## Equivariant Co-Homology

*By Noé Bárcenas, Universidad Nacional Autónoma de México.Language: Spanish.*

The symmetry of topological objects is reflected in algebraic invariants of co-homological type. In this course we will address the definition and interaction of different versions of equivariant co-homology, and we will establish relations with aspects of algebra, group theory, and homotopy theory.

Bibliography: *Cohomology of groups*; Brown, Kenneth. *Introductory notes on equivariant cohomology*; Tu, Loring. *Equivariant cohomology theories*; Bredon, Glen.

## The \infty-categorical point of view for Thom spectra

*By Omar Antolín, Universidad Nacional Autónoma de México.Language: Spanish.*

I will describe the \infty-categorical approach developed by Ando, Blumberg, Gepner, Hopkins, and Rezk to Thom spectra of stable spherical fibrations. I will also mention joint work with Tobias Barthel that uses this approach to study the multiplicative structure of such spectra. This multiplicative structure is characterized by a universal property, which is more useful than might seem given its simplicity. As an application we will discuss E_{n}-orientations and the Thom isomorphism.

I won’t assume familiarity with either \infty-categories or with E_n-ring spectra; on the contrary, I hope this mini course will serve as an introduction to these topics.

## Foundations of Homological Algebra applied to Modules

*By Keri Sather-Wagstaff, Clemson University.Language: English.Format: streaming.*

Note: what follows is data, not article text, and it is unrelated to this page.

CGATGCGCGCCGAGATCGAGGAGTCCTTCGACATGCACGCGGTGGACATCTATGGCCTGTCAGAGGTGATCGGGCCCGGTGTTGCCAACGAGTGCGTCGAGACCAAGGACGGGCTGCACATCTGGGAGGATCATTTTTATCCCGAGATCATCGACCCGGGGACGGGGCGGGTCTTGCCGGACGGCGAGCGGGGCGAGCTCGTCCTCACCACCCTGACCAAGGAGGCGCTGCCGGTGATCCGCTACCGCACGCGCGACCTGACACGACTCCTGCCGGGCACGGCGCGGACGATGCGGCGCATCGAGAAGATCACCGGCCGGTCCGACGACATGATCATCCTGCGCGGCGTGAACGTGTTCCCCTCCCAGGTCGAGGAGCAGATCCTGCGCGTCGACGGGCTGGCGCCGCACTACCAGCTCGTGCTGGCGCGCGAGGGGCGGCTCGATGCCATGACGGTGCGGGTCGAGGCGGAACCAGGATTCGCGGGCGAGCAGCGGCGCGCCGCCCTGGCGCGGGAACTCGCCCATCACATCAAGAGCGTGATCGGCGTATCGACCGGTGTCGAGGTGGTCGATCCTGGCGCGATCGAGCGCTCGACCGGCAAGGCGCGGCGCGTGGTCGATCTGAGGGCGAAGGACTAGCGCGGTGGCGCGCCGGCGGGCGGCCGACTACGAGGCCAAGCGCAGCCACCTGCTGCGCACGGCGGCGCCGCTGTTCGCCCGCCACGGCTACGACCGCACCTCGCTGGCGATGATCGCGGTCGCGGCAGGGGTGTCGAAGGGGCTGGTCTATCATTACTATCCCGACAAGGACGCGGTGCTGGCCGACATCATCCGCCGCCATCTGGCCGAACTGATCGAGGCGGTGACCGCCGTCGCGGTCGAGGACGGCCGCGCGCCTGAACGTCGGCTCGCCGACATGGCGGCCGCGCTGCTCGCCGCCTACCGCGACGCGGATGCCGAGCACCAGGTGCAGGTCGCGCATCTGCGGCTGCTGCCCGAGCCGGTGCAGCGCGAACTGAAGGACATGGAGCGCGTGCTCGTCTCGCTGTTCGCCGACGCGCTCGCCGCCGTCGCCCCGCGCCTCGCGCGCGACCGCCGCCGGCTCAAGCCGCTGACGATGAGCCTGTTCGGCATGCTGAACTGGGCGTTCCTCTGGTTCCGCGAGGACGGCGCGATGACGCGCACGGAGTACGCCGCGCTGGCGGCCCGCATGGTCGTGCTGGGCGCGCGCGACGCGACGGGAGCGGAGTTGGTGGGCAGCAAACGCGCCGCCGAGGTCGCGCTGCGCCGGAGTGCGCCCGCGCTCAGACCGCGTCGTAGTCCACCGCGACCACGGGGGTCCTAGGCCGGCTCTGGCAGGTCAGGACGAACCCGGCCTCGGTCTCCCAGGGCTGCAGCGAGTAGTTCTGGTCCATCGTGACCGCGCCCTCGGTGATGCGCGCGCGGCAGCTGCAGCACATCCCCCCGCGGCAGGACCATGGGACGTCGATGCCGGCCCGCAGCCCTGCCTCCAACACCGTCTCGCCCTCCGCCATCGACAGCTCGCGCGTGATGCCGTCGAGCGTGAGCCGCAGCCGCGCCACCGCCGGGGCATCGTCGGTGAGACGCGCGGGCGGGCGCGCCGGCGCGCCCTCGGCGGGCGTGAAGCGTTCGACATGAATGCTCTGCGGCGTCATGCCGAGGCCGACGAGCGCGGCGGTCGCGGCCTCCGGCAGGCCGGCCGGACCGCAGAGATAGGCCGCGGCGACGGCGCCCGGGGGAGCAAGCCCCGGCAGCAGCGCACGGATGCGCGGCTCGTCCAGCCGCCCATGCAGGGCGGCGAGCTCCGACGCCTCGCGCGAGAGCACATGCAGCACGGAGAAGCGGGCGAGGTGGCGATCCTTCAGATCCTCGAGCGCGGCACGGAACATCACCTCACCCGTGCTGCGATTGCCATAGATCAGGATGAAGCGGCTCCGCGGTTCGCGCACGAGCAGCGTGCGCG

Each module M over a commutative local Noetherian ring R comes equipped with certain numerical invariants, defined homologically, that allow us to detect certain structural information about the module. For example, the projective dimension detects how close M is to being projective. Not only that, but projective dimension of modules can detect whether a ring is regular, as Auslander, Buchsbaum, and Serre proved in the 1950s, and this led to the solution of a famous open question about the localization properties for regular rings. In this course, I will discuss some of these ideas (there are many out there) focusing on a few favorites, including foundational topics.

Bibliography: *Abstract Algebra*, 3ed; Dummit and Foote (sections 7.1-9.5, 10.1-11.4,12.1, 13.1-13.2, and pp. 656-657, 706-709, 714-715, 718-719. *Algebra*; Hungerford, Algebra (Chapters 1-2 and sections V.1, VII.1, VIII.1, and Theorem VIII.4.9). *Introduction to Commutative Algebra*; Atiyah and MacDonald (Chapters 1-3 and 6).

## Algebraic K-Theory and connections to Topology

*By Mohamed Elhamdadi, University of South Florida.Language: English.Format: streaming.*

We will give a foundational course on algebraic K-Theory. We will introduce the K-groups starting from the Grothendieck group K_{0} to higher K-groups including the Plus-construction of Quillen. Connections to Hochschild and cyclic homology will be given. If time allows we will discuss a variation of K-theory called Karoubi’s K-theory.

Biblography: *The K-book. An introduction to algebraic K-theory*; Weibel, Charles. Cyclic homology; Loday, Jean-Louis. A*lgebraic K-theory and its applications*; Rosenberg, Jonathan. *Approach to algebraic K-theory*. Research Notes in Mathematics, 56; Berrick, A. Jon.